"Cerebral palsy (CP) describes a group of disorders of the development of movement and posture, causing activity limitation, that are attributed to non-progressive disturbances that occurred in the developing fetal or infant brain."1
CP may result in spastic, athetoid, ataxic, hypotonic or mixed tone. The distribution of CP includes diplegia, quadriplegia, and hemiplegia.
Diplegia involves all four limbs with greater involvement in the lower limbs
Hemiplegia involves the limbs, neck, and trunk of one side of the body
Quadriplegia involves changes in tone in the entire body
Complications may include cognitive impairment, mental retardation and learning disabilities; seizures; feeding and communication difficulties; respiratory compromise; gastrointestinal abnormalities contributing to digestive problems; bladder and bowel control problems; dental issues; and hearing and vision problems.
Immediate medical attention should be sought for:
In the neonate, physiological and behavioral responses to painful and noxious stimuli should be carefully observed. Pain can be manifested by changes in blood pressure, oxygen saturation, heart rate, and respiration as well as change in tone and facial expression.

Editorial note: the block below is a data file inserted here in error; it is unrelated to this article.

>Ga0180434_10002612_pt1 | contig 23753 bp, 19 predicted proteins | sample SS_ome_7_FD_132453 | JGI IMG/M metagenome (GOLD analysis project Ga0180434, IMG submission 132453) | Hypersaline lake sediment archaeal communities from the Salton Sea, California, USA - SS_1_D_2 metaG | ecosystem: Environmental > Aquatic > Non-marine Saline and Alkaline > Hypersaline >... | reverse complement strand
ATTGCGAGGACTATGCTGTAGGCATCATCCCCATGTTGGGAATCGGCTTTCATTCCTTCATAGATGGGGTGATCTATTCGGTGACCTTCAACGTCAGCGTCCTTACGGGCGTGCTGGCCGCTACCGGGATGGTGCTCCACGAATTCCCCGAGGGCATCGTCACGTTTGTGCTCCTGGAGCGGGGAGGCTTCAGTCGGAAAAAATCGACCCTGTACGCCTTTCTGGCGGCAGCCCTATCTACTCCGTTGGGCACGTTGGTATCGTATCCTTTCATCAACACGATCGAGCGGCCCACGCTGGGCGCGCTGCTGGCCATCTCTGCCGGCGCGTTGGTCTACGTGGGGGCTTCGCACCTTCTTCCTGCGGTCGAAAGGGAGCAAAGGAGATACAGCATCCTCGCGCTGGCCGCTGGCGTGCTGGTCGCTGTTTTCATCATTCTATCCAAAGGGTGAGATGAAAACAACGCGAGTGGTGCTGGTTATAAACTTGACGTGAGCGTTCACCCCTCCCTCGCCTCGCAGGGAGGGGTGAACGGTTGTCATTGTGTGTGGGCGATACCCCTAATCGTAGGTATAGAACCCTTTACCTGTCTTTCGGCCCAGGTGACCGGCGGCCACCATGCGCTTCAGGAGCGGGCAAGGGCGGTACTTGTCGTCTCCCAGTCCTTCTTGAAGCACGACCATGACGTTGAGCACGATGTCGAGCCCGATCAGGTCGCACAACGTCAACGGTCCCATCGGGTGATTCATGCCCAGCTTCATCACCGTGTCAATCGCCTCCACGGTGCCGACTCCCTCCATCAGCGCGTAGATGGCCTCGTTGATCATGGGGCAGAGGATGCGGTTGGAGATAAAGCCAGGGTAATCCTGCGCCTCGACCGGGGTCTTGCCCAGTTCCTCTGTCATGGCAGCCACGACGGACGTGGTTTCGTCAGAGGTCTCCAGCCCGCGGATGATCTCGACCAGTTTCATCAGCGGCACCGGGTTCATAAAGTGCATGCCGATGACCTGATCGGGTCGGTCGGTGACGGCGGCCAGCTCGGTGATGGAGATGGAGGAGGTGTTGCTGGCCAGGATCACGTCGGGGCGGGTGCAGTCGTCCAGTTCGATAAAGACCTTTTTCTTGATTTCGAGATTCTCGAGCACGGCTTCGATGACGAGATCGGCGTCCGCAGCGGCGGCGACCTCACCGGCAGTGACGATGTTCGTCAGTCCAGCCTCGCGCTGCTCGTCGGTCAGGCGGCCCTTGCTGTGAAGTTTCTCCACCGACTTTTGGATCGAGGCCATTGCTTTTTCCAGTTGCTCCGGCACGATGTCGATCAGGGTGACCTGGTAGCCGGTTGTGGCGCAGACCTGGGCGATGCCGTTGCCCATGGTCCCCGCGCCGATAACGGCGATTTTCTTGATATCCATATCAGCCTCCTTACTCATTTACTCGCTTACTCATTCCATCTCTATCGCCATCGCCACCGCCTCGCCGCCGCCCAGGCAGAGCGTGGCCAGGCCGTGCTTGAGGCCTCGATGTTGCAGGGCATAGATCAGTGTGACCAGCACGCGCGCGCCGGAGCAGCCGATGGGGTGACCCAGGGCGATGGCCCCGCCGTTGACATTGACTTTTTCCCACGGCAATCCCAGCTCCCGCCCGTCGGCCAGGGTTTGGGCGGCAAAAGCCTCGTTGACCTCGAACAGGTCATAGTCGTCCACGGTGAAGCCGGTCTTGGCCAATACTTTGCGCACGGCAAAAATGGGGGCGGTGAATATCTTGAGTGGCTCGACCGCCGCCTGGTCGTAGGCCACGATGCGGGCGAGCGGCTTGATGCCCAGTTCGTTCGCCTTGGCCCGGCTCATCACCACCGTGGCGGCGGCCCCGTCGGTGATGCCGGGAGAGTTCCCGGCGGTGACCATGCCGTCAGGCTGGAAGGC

The immobility and lack of weight-bearing activities is associated with reduced bone mass, osteopenia, osteoporosis, and fracture.
Physical Therapy Examination
A review of complications of pregnancy and delivery, birth weight, gestation, and any neonatal and perinatal difficulties; discussion of medical issues, feeding problems, and other health-related problems
Developmental milestones (Refer to Tab 2)
Assistive and Adaptive Devices
Infant walkers should not be used; the American Academy of Pediatrics has called for a ban on infant walkers, stressing that they can result in serious injury, offer no benefits, and may delay motor development;3 problems occur when infant walkers are used by children with ...